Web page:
07 May 2020
Have you taken two DNA tests with separate companies and received different ethnicity results? Read on to find out why this would be.
Genealogy DNA expert Karen Evans helps Family Tree reader Lee Passmore with his test query.
I am writing as I have done two DNA tests, one with Ancestry last year and one with 23andme before Christmas. When I got my ethnicity results they were different to the Ancestry results. It says I am 99.7 percent European, and 0.1 percent Melanesian, which is from Papua New Guinea and the Solomon Islands, as well as 0.3 percent Egyptian and Arabia.
I would have expected some Middle East in me, but how Pacific Islander from the other side of the world, makes up just 0.1 percent of me is a mystery? Perhaps someone of Melanesian descent moved to Europe and married one of my distant ancestors, or I had an ancestor who was a sailor, travelling the world, stopping in New Guinea and marrying one of the natives?
QUICK LINK: 4 things to check before choosing your DNA test
By comparison, Ancestry said I was 100 percent European. Does this mean that 23andMe’s testing methods are more accurate than Ancestry’s?
Lee’s question refers to ethnicity reports and their accuracy (or otherwise). Ethnicity is only as reliable as a company’s data. Ancestry and 23andMe explain that they estimate ethnicity by comparing your DNA with a panel of DNA from people with known origins (who are known as the reference panel or reference populations). The DNA company then look to see which parts of the customer’s DNA are similar to those from people represented in groups in the reference panel/populations using their own algorithms. As the companies gradually define more regions, so the ethnicity reports, over time, will become more ‘accurate’ and there are sure to be updates as the reference panels/populations are refined.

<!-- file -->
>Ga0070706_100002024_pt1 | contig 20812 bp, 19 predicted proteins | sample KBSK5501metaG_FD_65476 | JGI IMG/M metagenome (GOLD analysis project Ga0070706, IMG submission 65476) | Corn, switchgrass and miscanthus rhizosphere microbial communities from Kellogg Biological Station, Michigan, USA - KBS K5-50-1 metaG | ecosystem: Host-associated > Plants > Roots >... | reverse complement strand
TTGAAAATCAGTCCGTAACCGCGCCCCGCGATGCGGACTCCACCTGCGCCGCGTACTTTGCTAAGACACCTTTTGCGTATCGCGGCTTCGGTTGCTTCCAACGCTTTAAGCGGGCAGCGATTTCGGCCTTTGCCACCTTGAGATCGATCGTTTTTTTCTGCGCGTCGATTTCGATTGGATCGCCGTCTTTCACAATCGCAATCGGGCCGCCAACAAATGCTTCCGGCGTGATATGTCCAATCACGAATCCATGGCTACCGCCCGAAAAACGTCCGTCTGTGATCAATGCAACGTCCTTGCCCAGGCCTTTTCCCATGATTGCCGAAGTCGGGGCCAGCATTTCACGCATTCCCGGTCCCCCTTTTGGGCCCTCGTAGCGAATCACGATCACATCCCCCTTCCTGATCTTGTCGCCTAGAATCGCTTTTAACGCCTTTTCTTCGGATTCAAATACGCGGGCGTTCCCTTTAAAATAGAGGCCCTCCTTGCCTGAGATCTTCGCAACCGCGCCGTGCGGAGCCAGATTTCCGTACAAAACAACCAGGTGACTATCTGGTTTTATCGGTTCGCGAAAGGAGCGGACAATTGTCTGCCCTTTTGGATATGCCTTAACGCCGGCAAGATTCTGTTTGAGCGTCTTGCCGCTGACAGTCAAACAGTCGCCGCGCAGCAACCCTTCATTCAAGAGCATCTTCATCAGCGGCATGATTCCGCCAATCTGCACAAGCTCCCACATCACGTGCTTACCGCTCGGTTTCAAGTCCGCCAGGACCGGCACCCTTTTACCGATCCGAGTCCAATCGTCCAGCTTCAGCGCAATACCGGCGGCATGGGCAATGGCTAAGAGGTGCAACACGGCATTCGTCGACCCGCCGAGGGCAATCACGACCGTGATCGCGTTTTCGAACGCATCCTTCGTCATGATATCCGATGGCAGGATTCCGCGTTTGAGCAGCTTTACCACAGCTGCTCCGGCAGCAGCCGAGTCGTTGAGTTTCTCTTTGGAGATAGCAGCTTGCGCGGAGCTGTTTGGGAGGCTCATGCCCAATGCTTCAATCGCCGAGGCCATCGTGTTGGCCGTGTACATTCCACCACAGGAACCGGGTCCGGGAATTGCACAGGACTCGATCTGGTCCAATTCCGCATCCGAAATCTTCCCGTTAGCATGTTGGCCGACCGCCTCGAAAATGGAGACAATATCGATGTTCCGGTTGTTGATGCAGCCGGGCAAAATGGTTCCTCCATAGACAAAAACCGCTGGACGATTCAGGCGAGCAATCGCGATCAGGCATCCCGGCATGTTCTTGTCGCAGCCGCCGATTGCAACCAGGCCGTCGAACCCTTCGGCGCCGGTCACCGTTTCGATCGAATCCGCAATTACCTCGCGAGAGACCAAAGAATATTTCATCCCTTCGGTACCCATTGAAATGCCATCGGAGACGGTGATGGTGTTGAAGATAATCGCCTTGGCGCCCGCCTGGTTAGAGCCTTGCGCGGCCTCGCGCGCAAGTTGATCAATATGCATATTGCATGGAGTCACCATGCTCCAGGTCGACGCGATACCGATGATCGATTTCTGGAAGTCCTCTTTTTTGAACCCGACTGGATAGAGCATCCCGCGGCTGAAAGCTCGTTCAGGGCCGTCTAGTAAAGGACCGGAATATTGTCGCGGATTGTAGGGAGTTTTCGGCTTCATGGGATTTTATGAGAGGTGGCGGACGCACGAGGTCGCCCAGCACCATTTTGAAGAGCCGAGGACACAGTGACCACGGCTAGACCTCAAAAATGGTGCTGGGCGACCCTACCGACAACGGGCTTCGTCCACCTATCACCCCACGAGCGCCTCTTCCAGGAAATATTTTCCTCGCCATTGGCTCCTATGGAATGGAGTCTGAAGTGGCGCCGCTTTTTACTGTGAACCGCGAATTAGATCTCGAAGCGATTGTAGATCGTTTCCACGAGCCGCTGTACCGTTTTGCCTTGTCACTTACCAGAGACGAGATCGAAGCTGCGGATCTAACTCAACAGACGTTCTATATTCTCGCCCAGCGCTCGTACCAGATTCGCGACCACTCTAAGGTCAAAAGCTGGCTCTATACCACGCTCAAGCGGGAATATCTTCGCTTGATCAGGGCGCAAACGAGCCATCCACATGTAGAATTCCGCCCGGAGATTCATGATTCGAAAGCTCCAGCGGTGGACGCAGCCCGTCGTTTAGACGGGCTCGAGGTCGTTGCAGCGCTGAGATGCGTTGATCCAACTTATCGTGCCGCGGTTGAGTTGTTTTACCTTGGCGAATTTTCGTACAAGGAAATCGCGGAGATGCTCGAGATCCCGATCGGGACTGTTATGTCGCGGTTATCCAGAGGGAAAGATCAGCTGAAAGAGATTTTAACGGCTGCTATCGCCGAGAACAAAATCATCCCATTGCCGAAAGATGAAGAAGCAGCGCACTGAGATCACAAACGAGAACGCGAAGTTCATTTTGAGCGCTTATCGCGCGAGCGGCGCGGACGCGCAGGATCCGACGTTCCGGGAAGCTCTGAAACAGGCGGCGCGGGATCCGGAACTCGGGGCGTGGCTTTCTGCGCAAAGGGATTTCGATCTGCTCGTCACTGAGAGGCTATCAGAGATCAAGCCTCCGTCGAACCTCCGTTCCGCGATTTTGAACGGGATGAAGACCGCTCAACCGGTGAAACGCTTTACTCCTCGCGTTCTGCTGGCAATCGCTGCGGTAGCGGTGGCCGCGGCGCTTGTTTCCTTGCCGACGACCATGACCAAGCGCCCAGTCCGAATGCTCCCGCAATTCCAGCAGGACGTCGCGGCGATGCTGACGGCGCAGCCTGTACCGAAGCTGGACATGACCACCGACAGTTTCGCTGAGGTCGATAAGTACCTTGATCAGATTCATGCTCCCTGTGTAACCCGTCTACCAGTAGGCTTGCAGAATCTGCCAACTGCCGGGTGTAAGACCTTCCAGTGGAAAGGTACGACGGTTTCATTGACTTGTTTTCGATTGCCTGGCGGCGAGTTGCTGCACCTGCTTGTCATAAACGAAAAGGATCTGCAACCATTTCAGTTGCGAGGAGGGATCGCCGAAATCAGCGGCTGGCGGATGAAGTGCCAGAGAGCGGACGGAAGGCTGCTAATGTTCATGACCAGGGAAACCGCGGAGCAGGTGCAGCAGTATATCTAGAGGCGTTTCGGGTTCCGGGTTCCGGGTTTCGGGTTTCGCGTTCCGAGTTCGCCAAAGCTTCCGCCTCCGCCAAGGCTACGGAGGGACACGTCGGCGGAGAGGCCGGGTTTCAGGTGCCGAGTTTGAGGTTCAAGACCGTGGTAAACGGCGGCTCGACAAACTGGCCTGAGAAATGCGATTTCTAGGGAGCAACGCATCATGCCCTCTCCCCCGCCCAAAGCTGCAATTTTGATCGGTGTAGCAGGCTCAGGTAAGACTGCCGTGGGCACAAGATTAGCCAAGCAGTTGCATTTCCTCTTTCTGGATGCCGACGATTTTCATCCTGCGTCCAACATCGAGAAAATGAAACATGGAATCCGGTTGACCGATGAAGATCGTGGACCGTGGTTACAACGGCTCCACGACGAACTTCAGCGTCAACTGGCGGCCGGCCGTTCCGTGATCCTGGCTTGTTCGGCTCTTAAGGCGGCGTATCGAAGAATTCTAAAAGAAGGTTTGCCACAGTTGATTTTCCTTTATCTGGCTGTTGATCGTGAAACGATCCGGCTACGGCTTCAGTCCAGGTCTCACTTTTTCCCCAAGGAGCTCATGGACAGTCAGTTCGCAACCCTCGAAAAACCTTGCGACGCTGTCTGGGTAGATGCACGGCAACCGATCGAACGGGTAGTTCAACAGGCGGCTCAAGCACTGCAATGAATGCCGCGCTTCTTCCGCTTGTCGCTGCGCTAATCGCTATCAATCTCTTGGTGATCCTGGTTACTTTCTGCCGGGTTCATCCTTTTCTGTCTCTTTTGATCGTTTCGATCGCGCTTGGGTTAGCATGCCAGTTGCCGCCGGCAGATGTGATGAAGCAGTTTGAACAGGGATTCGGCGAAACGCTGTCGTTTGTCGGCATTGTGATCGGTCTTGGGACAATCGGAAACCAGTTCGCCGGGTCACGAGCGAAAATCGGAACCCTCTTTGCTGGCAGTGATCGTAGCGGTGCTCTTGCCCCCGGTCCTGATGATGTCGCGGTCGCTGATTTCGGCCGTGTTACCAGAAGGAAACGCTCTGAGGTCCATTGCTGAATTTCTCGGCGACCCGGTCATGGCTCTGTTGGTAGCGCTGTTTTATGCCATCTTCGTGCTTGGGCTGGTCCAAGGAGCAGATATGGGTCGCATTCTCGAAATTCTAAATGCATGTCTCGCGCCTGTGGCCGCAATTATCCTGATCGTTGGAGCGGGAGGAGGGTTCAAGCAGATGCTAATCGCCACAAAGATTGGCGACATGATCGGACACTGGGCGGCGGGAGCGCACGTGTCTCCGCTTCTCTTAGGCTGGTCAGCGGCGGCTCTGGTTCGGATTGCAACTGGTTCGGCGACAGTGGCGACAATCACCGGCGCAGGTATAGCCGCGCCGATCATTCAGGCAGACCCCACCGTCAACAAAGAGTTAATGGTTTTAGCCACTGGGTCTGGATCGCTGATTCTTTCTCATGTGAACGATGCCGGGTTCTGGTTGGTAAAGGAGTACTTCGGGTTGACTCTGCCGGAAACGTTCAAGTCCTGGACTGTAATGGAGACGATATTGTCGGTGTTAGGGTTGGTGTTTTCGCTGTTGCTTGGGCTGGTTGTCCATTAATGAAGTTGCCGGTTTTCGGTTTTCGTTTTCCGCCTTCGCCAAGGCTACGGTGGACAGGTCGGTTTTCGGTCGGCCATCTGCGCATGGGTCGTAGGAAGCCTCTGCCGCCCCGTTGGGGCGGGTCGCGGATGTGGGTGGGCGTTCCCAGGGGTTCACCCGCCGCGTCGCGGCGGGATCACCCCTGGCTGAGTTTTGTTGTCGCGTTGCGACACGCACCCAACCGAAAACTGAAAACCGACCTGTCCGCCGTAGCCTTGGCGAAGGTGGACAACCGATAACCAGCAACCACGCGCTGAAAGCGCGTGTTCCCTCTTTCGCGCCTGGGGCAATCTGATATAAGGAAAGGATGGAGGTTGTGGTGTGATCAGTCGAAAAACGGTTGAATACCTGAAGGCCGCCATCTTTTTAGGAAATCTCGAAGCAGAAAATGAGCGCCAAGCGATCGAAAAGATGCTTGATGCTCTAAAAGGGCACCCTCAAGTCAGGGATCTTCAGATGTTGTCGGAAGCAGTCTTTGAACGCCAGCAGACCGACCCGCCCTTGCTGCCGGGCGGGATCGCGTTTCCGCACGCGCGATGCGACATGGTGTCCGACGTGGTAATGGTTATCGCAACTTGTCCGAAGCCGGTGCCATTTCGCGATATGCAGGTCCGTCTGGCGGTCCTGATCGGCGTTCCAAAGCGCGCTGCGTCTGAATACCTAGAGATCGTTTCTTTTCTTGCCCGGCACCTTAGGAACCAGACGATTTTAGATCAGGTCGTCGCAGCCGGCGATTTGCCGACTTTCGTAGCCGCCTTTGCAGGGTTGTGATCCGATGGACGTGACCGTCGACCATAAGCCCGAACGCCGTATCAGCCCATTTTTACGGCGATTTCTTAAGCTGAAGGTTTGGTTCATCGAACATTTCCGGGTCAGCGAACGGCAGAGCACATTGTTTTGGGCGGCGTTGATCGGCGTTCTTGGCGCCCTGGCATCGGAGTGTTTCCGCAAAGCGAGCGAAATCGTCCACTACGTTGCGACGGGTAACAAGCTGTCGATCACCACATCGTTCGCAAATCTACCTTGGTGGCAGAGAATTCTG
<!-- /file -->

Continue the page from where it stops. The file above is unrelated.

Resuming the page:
Why different companies report different estimates
As each company has its own reference groups then the ethnicity for an individual will reflect those differences. If you upload your raw data to other companies, you will see changes in your ethnicity. Percentages are likely to stay roughly accurate at the continental level, but regions are somewhat fluid.
My ‘British’ ethnicity is roughly 55% on all the sites though I am 100% European on most. I’m partly North Western European according to 23andMe, FamilyTreeDNA and MyHeritage but have Scandinavian only on FTDNA, East European only on MyHeritage and 23andMe show touches of Spanish and Native American!
About those tiny percentages
Lee’s exotic ethnicities are all less than one percent, so he is likely to see these small percentage populations ‘vanish’ or change over time. Indeed smaller ‘trace’ ethnicities, particularly of 1% or less are unreliable so are often considered as false or ‘noise’.
Check each company for the science
Clicking the ‘?’ on your DNA story will bring up a host of information on Ancestry, while 23andMe has ‘scientific details’ and ‘frequently asked questions’ tabs on the ‘Ancestry Composition’ page.
What does this mean for Lee?
To answer Lee’s question: Because each testing company has its own reference panel and algorithms, you are likely to get different ethnicity results from each company. It’s called an ethnicity estimate for a very good reason! Cousin matching is the best way for Lee to discover where his ancestor came from.
This Q&A is part of Karen Evans' ongoing DNA series in Family Tree magazine. Get your copy here.
More DNA advice and resources
Do you know very little about DNA but would like to change that? Get started on your DNA genealogy journey with this webinar recording presented by DNA expert Michelle Leonard, course tutor on our hugely popular DNA Bootcamps.
The DNA Bootcamp Workbook is a packed 52-page guide to help you learn more about DNA for family history and to put your new-found DNA knowledge into practice.
Equip yourself with the DNA know-how you need for family history. The DNA Bootcamp will help you gain a solid understanding of your DNA test results, DNA match lists and so much more.